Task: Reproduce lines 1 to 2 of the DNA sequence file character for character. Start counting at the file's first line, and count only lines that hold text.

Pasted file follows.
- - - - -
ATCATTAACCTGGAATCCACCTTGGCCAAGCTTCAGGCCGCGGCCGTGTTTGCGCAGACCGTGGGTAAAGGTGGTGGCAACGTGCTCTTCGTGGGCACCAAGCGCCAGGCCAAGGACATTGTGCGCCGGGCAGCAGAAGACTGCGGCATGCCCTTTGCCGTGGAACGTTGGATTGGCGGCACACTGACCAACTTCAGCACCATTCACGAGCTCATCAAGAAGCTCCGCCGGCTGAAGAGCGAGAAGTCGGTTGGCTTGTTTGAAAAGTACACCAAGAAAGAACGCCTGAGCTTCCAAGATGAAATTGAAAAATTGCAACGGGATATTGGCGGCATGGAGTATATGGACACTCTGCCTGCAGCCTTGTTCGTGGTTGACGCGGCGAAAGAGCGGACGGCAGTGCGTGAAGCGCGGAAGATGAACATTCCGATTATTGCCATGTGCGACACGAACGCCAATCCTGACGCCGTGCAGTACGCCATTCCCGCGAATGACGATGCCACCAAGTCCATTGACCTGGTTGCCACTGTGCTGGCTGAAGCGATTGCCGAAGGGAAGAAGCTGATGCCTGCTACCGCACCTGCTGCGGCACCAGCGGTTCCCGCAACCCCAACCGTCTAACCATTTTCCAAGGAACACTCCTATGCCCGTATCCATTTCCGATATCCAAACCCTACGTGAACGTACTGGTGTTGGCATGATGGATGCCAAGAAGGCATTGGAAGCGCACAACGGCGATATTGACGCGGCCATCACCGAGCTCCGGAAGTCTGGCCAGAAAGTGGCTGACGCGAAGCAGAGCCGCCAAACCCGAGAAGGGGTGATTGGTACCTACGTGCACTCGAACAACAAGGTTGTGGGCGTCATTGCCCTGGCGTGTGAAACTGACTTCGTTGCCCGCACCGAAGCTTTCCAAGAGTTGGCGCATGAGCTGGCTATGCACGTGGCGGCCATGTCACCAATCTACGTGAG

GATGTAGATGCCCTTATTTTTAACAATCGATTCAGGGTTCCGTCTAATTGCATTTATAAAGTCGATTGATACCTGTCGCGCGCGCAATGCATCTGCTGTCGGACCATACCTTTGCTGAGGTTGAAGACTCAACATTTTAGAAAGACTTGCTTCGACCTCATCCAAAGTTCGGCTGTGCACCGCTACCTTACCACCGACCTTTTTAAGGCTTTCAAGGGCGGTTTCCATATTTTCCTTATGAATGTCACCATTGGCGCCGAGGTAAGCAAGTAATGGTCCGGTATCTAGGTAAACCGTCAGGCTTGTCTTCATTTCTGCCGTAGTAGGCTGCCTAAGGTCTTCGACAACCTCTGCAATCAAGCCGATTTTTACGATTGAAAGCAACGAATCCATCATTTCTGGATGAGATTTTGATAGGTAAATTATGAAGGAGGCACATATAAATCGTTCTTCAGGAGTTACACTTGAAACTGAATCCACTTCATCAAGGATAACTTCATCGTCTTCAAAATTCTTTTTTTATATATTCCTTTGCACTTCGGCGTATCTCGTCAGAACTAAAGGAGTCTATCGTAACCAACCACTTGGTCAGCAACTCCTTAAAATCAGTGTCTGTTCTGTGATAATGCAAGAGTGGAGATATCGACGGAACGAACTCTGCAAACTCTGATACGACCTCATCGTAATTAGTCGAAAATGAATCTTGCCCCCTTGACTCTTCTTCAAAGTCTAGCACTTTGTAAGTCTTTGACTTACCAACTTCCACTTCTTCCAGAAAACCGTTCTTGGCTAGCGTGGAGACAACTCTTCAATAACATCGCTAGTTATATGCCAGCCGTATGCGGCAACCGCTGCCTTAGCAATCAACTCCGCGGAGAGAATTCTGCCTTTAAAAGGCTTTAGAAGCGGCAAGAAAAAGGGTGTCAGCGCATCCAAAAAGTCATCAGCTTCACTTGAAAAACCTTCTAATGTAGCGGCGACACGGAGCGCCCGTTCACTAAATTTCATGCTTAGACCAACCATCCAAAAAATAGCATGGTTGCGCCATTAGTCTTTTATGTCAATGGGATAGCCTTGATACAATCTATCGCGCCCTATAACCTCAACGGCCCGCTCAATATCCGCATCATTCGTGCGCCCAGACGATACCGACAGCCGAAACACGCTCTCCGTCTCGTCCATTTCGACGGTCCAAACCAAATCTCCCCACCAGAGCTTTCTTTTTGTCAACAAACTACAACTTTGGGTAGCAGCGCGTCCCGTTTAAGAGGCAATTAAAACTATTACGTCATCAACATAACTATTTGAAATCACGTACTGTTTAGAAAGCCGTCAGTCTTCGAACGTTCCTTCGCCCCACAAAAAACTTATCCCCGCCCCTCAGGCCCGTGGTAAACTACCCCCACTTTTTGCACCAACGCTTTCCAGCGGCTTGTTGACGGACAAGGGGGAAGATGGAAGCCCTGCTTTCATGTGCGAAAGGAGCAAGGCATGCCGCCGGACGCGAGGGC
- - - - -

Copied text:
ATCATTAACCTGGAATCCACCTTGGCCAAGCTTCAGGCCGCGGCCGTGTTTGCGCAGACCGTGGGTAAAGGTGGTGGCAACGTGCTCTTCGTGGGCACCAAGCGCCAGGCCAAGGACATTGTGCGCCGGGCAGCAGAAGACTGCGGCATGCCCTTTGCCGTGGAACGTTGGATTGGCGGCACACTGACCAACTTCAGCACCATTCACGAGCTCATCAAGAAGCTCCGCCGGCTGAAGAGCGAGAAGTCGGTTGGCTTGTTTGAAAAGTACACCAAGAAAGAACGCCTGAGCTTCCAAGATGAAATTGAAAAATTGCAACGGGATATTGGCGGCATGGAGTATATGGACACTCTGCCTGCAGCCTTGTTCGTGGTTGACGCGGCGAAAGAGCGGACGGCAGTGCGTGAAGCGCGGAAGATGAACATTCCGATTATTGCCATGTGCGACACGAACGCCAATCCTGACGCCGTGCAGTACGCCATTCCCGCGAATGACGATGCCACCAAGTCCATTGACCTGGTTGCCACTGTGCTGGCTGAAGCGATTGCCGAAGGGAAGAAGCTGATGCCTGCTACCGCACCTGCTGCGGCACCAGCGGTTCCCGCAACCCCAACCGTCTAACCATTTTCCAAGGAACACTCCTATGCCCGTATCCATTTCCGATATCCAAACCCTACGTGAACGTACTGGTGTTGGCATGATGGATGCCAAGAAGGCATTGGAAGCGCACAACGGCGATATTGACGCGGCCATCACCGAGCTCCGGAAGTCTGGCCAGAAAGTGGCTGACGCGAAGCAGAGCCGCCAAACCCGAGAAGGGGTGATTGGTACCTACGTGCACTCGAACAACAAGGTTGTGGGCGTCATTGCCCTGGCGTGTGAAACTGACTTCGTTGCCCGCACCGAAGCTTTCCAAGAGTTGGCGCATGAGCTGGCTATGCACGTGGCGGCCATGTCACCAATCTACGTGAG

GATGTAGATGCCCTTATTTTTAACAATCGATTCAGGGTTCCGTCTAATTGCATTTATAAAGTCGATTGATACCTGTCGCGCGCGCAATGCATCTGCTGTCGGACCATACCTTTGCTGAGGTTGAAGACTCAACATTTTAGAAAGACTTGCTTCGACCTCATCCAAAGTTCGGCTGTGCACCGCTACCTTACCACCGACCTTTTTAAGGCTTTCAAGGGCGGTTTCCATATTTTCCTTATGAATGTCACCATTGGCGCCGAGGTAAGCAAGTAATGGTCCGGTATCTAGGTAAACCGTCAGGCTTGTCTTCATTTCTGCCGTAGTAGGCTGCCTAAGGTCTTCGACAACCTCTGCAATCAAGCCGATTTTTACGATTGAAAGCAACGAATCCATCATTTCTGGATGAGATTTTGATAGGTAAATTATGAAGGAGGCACATATAAATCGTTCTTCAGGAGTTACACTTGAAACTGAATCCACTTCATCAAGGATAACTTCATCGTCTTCAAAATTCTTTTTTTATATATTCCTTTGCACTTCGGCGTATCTCGTCAGAACTAAAGGAGTCTATCGTAACCAACCACTTGGTCAGCAACTCCTTAAAATCAGTGTCTGTTCTGTGATAATGCAAGAGTGGAGATATCGACGGAACGAACTCTGCAAACTCTGATACGACCTCATCGTAATTAGTCGAAAATGAATCTTGCCCCCTTGACTCTTCTTCAAAGTCTAGCACTTTGTAAGTCTTTGACTTACCAACTTCCACTTCTTCCAGAAAACCGTTCTTGGCTAGCGTGGAGACAACTCTTCAATAACATCGCTAGTTATATGCCAGCCGTATGCGGCAACCGCTGCCTTAGCAATCAACTCCGCGGAGAGAATTCTGCCTTTAAAAGGCTTTAGAAGCGGCAAGAAAAAGGGTGTCAGCGCATCCAAAAAGTCATCAGCTTCACTTGAAAAACCTTCTAATGTAGCGGCGACACGGAGCGCCCGTTCACTAAATTTCATGCTTAGACCAACCATCCAAAAAATAGCATGGTTGCGCCATTAGTCTTTTATGTCAATGGGATAGCCTTGATACAATCTATCGCGCCCTATAACCTCAACGGCCCGCTCAATATCCGCATCATTCGTGCGCCCAGACGATACCGACAGCCGAAACACGCTCTCCGTCTCGTCCATTTCGACGGTCCAAACCAAATCTCCCCACCAGAGCTTTCTTTTTGTCAACAAACTACAACTTTGGGTAGCAGCGCGTCCCGTTTAAGAGGCAATTAAAACTATTACGTCATCAACATAACTATTTGAAATCACGTACTGTTTAGAAAGCCGTCAGTCTTCGAACGTTCCTTCGCCCCACAAAAAACTTATCCCCGCCCCTCAGGCCCGTGGTAAACTACCCCCACTTTTTGCACCAACGCTTTCCAGCGGCTTGTTGACGGACAAGGGGGAAGATGGAAGCCCTGCTTTCATGTGCGAAAGGAGCAAGGCATGCCGCCGGACGCGAGGGC